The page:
Since you don't have the analytics that most bigger companies have through customer interaction, you will need to formulate another testing method.. You get up close and personal with the person you have targeted as your target audience and offer them the opportunity to test out your product or service, then get them to give their feedback. This may mean you gift them a free product in return for a review or you can offer free trial of your service for a review.

Yes, it means you are giving something away for free, but in the grand scene of things, that one feedback can turn into hundreds and thousands of sales. This is because consumers nowadays value the feedback of another customer.

If you go on Amazon, 9 times out of 10 - you will purchase a product that has the best reviews rather than the one that lacks any. Yes, this is par on par psychology and understanding how consumers think before they make a purchase. 


Who is your ideal customer? Draw him or her!

This is where we really go into more depth about this person who will find your product or service uber special!

You need to think about who this person is?

How would they dress?

How old are they?

Where do they go for leisure and how often?

Where do they shop?

Where do they spend most of their time, on or offline?

What social media sites do they use?

Do they have time to spend chit chatting and if yes, what would they talk about?

Do they drink coffee or tea?

What products do they use to wash their hair?

Do they have the time to go out for pampering sessions?

I know this sounds intrusive, but once you have finished drawing what this person would look like and how they spend their time, you will begin to narrow down how your product or service could fit into their lifestyle.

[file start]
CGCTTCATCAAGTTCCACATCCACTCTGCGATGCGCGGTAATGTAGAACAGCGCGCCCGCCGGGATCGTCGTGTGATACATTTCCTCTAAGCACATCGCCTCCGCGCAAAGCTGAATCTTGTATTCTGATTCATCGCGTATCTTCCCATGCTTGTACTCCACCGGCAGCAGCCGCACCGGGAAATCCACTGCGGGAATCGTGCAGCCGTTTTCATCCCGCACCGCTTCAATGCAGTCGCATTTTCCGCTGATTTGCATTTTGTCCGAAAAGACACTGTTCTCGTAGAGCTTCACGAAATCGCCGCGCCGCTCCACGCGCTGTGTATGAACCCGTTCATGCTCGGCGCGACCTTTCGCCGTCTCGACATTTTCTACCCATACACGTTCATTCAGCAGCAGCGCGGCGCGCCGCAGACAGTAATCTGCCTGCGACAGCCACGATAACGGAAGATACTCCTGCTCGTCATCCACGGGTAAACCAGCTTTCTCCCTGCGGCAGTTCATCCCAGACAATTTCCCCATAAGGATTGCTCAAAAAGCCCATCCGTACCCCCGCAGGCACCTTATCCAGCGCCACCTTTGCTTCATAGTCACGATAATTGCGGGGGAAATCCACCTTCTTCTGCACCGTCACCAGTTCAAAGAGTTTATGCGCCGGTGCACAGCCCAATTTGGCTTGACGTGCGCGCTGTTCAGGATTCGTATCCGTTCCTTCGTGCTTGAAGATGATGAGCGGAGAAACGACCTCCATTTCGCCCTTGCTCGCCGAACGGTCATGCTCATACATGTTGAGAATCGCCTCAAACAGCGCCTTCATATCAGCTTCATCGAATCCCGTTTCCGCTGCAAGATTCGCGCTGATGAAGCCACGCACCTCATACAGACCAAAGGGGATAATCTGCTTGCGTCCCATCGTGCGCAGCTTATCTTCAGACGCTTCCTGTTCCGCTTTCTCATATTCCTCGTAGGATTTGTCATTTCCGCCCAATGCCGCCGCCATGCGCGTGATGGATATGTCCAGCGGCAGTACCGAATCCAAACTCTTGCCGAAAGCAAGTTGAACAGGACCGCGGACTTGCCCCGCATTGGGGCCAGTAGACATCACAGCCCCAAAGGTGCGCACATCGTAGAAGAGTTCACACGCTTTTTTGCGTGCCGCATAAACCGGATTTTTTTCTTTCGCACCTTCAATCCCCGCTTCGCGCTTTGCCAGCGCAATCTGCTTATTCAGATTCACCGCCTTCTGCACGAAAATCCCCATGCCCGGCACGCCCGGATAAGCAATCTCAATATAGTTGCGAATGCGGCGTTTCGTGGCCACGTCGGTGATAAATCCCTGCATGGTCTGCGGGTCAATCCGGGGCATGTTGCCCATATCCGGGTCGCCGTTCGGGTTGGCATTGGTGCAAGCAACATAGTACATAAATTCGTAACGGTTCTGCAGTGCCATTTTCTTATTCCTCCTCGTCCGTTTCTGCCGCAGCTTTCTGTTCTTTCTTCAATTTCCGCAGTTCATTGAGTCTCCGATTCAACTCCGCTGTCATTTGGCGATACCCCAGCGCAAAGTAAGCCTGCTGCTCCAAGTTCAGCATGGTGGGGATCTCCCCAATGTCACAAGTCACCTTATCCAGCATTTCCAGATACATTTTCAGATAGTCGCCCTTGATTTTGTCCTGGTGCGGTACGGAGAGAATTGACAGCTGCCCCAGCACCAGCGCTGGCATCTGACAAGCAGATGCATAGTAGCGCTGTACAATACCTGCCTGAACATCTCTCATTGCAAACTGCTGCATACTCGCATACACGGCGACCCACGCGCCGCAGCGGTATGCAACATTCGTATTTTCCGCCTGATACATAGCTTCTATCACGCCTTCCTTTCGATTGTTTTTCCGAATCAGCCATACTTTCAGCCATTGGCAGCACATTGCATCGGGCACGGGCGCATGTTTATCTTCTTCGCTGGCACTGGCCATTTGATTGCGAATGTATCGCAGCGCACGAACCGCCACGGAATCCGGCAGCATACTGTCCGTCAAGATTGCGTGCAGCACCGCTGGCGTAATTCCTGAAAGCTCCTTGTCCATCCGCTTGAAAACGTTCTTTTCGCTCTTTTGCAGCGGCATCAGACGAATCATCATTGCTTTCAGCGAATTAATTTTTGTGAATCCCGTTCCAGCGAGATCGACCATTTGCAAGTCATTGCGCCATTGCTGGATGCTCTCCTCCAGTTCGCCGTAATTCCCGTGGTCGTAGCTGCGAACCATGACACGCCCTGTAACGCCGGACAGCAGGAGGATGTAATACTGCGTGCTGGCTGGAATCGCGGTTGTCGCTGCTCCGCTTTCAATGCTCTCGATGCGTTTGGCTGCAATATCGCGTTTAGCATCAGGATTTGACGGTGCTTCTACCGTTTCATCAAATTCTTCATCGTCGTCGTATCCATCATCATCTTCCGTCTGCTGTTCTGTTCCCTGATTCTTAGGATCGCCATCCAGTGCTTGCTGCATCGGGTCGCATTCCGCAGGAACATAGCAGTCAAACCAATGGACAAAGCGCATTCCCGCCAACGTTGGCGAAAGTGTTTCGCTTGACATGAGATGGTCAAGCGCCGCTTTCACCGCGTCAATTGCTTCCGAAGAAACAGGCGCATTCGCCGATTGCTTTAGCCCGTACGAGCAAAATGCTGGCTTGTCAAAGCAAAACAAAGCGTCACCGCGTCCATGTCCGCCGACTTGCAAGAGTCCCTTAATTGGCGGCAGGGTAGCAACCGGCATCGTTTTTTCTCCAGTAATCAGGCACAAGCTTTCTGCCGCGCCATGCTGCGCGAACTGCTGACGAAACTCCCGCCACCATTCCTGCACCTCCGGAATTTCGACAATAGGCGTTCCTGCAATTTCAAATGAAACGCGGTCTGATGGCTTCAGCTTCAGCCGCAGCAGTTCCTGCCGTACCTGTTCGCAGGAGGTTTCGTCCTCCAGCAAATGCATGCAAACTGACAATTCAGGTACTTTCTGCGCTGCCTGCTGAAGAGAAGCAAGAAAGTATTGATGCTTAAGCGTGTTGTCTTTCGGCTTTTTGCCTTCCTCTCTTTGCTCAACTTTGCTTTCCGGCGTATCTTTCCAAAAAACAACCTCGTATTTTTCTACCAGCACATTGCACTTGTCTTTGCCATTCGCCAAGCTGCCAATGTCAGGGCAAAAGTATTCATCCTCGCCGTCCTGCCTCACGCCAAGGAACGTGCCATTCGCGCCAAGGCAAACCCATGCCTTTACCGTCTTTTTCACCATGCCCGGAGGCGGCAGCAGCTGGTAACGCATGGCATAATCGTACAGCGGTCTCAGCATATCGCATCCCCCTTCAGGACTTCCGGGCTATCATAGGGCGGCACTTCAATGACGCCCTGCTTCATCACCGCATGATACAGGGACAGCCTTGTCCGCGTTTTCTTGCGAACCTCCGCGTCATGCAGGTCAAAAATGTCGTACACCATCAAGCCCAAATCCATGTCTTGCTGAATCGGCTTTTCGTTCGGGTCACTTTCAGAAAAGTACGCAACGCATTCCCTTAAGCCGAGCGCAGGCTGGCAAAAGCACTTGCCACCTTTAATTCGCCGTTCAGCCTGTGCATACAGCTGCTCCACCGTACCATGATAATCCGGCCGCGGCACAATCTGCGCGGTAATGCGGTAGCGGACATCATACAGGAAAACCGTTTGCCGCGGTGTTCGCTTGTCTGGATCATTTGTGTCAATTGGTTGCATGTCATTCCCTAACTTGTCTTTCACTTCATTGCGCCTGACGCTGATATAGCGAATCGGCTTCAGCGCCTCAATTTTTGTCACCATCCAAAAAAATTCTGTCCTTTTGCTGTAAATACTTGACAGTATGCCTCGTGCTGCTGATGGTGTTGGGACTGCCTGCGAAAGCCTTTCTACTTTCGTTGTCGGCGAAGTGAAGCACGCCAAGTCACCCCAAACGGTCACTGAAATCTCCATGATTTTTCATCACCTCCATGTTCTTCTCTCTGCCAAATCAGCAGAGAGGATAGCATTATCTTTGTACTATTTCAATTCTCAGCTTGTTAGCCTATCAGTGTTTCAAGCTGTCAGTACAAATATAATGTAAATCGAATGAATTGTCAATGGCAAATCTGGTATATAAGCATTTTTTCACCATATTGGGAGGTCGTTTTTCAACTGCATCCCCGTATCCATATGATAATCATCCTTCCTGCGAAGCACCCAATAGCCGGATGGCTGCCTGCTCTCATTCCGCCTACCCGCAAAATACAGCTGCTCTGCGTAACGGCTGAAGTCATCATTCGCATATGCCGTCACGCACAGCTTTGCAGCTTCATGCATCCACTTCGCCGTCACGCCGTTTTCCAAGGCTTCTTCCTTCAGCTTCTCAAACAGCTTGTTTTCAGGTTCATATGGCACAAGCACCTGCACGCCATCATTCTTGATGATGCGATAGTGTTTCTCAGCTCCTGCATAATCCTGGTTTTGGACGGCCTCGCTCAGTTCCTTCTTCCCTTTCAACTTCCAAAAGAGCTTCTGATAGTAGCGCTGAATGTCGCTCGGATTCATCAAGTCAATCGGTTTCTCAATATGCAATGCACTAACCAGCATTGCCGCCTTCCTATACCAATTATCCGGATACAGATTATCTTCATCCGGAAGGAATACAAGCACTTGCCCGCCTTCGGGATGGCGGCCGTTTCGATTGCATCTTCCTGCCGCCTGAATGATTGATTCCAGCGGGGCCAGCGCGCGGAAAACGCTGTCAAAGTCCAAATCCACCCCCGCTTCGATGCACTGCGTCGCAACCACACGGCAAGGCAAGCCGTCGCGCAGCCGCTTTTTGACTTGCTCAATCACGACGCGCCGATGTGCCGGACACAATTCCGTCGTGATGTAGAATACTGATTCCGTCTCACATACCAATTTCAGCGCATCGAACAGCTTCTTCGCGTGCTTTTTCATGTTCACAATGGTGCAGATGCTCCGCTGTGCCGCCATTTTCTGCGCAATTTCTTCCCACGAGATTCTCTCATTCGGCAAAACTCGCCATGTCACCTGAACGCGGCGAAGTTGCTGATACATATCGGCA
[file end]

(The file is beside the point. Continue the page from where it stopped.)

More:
I know that my cake pops will be purchased by a busy Mum rushing around trying to plan a party that her almost 7  year old has been bugging for since her 6th birthday a year ago. She would have browsed online for party themes, but plans to purchase most of them from the party shops, which means she will be in the shopping centre. I know she may go on Facebook to share her travels with her family and friends as well as shout out about her daughters upcoming birthday. She may go by word of mouth from another friend, who will recommend my cake pops, as they will go well with her Princess Tiana theme. This mother will go on my website and order 20 cake pops for delivery the day before, because it's one less thing to think about.

I can go into even more depth about her character, how often she may get her hair done or whether she bakes the cake herself or orders one, but I think you get the idea. You are dissecting your target audience and it's a powerful ability to have, because you can then test and assess various ideas to find out what one will actually stick and turn you into the Mumpreneur you want to be.

Add your findings to other areas in your business model

The final thing you need to do after carrying out the steps above, is to apply your results to other areas in your business. This is simply because, once you have discovered and fine tuned who your ideal customer is, you can use this information to improve on all other areas. Every great business is customer focused at its core, so now you know who your ideal customer is you can alter your plan of action.

Think about how your results will affect your marketing strategy, your pricing, your brands tone of voice or the images that you use online.

You can start working on who you could potentially partner with and what resources you may need in order to have the reach you need to move in the right direction. Your ideal customer isn't going anywhere and probably does the same thing everyday like clock work, so your task is to fall into the path of one of their routines, so they can see you.

From experience, I know that this entire process will need to be evaluated as your business evolves. You may start off with one target market and after a year, you'll end up in another. It is a continuous process that you will grow to enjoy; every time you discover something new, it will be very exciting to think about how to implement that new information into your business model and increase your customer reach.

Most Mumpreneurs by default market to other mothers and it isn't because they feel as though that market is familiar, so they will stick there. It's because they end up creating something to make another mothers life much easier - which is, in every busy mothers life, a win, win.